Memorandum by the Under Secretary of State (Webb)

top secret

Meeting With President, Thursday, June 2, 1949

plans for improving our policy determination

On several occasions recently I have had an opportunity to say a word or two to the President about our plans for improving our policy determination, and have explained the background of thinking which is along the line that the next two or three years are going to be ones of radical readjustment with many difficulties. I have indicated that the approach at the highest levels in the State Department will be to place before this session of Congress those matters which we believe to be best and press for action, because we do not wish the President, when the difficulties which we foresee arise, to be in the position of not having presented a program which would at best have eliminated some of the difficulties and at worst would have ameliorated them. This program means that the President will put forward what he genuinely feels to be necessary, and the responsibility for inaction, if that should materialize, will be that of Congress. Also, this is a useful medium for getting before the country those matters which will require considerable debate, and increases the possibility of receiving favorable action in future Congresses.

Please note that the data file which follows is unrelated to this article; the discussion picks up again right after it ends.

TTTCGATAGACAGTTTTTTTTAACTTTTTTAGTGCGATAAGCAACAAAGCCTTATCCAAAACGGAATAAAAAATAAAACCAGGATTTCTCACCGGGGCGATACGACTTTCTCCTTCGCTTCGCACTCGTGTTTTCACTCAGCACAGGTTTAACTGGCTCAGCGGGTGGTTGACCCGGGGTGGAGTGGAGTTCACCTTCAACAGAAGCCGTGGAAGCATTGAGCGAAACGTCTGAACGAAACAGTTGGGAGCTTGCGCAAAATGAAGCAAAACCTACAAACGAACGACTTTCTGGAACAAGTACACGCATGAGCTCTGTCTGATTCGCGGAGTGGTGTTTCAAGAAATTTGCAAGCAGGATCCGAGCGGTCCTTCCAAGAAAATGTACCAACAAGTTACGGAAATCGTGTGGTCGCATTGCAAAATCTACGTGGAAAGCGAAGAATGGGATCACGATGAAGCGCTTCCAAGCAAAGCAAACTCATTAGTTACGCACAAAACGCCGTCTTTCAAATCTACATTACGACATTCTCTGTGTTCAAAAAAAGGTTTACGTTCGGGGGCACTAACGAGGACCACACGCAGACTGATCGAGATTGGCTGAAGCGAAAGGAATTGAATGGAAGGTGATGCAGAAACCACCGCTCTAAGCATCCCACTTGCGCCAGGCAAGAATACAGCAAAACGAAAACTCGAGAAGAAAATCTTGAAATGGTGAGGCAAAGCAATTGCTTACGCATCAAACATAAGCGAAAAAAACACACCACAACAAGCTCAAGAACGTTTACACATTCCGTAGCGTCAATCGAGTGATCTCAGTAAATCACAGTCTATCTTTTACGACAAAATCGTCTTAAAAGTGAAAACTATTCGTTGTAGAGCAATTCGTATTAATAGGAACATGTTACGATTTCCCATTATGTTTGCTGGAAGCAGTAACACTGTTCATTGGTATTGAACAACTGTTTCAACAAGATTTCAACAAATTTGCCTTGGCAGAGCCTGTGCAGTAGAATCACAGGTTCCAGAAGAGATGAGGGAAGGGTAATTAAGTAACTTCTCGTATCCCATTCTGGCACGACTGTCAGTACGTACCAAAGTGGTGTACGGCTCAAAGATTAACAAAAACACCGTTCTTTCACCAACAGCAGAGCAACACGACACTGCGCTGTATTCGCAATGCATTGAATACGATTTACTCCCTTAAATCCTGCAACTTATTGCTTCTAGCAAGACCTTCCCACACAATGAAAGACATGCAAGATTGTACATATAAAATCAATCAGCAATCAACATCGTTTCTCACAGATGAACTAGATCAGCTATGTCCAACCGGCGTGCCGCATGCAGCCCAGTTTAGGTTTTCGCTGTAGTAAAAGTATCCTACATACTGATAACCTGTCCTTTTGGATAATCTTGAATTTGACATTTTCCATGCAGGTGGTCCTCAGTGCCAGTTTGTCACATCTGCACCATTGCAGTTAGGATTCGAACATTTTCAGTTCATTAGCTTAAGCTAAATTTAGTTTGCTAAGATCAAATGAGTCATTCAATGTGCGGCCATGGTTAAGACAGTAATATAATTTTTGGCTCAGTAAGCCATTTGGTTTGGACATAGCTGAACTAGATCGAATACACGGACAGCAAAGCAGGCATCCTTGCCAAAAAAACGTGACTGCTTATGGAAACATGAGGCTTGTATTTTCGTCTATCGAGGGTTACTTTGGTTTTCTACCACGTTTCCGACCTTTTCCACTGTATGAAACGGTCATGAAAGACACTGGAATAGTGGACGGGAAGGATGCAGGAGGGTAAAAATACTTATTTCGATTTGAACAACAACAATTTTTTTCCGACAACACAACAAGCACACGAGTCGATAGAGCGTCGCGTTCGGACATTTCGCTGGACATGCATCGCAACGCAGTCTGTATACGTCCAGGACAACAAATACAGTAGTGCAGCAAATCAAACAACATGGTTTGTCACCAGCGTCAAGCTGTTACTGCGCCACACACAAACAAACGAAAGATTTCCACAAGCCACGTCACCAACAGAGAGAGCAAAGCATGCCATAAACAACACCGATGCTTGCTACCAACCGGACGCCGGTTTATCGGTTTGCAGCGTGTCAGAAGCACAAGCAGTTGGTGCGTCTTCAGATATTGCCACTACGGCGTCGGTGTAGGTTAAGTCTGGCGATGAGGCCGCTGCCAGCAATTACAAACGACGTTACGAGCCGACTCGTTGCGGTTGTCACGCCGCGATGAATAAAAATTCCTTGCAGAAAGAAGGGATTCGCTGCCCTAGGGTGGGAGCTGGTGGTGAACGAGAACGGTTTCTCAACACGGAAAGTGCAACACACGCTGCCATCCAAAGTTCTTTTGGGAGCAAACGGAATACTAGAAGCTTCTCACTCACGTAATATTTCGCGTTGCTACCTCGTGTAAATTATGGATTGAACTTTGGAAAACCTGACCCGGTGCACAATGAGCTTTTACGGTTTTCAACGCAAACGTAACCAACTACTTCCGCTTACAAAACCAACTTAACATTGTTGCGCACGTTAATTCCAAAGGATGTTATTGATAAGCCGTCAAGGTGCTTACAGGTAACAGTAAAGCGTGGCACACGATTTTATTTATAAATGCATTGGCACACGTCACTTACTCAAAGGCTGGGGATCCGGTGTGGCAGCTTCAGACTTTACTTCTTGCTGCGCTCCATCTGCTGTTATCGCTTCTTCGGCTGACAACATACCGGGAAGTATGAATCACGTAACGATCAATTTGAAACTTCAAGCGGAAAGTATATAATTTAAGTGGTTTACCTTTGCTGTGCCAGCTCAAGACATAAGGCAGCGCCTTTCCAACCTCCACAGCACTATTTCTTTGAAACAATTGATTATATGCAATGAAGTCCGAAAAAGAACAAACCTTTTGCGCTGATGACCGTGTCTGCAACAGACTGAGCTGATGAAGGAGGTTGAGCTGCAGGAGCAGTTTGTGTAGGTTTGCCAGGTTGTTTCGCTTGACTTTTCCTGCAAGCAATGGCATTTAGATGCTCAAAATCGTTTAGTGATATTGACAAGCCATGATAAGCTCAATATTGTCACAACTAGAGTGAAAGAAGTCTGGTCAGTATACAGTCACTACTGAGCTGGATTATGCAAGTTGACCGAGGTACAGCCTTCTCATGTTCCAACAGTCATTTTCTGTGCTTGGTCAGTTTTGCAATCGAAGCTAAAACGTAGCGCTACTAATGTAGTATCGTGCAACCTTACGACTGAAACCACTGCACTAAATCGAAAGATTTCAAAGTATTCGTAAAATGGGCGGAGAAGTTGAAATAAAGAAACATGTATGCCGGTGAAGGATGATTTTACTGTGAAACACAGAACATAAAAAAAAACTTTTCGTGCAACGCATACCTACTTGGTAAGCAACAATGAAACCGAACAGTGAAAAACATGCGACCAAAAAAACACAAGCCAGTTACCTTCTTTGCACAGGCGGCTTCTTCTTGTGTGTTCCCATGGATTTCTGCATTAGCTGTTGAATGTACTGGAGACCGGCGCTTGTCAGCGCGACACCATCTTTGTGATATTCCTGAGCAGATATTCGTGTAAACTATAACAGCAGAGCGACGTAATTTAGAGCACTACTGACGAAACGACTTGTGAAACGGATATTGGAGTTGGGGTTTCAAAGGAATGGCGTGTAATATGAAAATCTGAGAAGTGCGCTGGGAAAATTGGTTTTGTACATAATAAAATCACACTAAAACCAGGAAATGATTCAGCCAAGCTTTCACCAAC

It has been my endeavor to let the President understand that the Department will participate fully in any effort he chooses to make to have a thorough revaluation of the programs of the Government related to foreign policy, with an idea to reducing our commitments in any areas where this is possible and planning progressive pulling in of our horns as the post-war recovery begins to materialize in other countries.

In this connection, I pointed out that one of the great values of the Military Assistance Program and the Point IV Program1 is that they can form the basis for building cooperative relations with other nations on a basis considerably less expensive than the continuation of such programs as ECA.

James E. Webb
  1. For documentation on this program, see pp. 757 ff.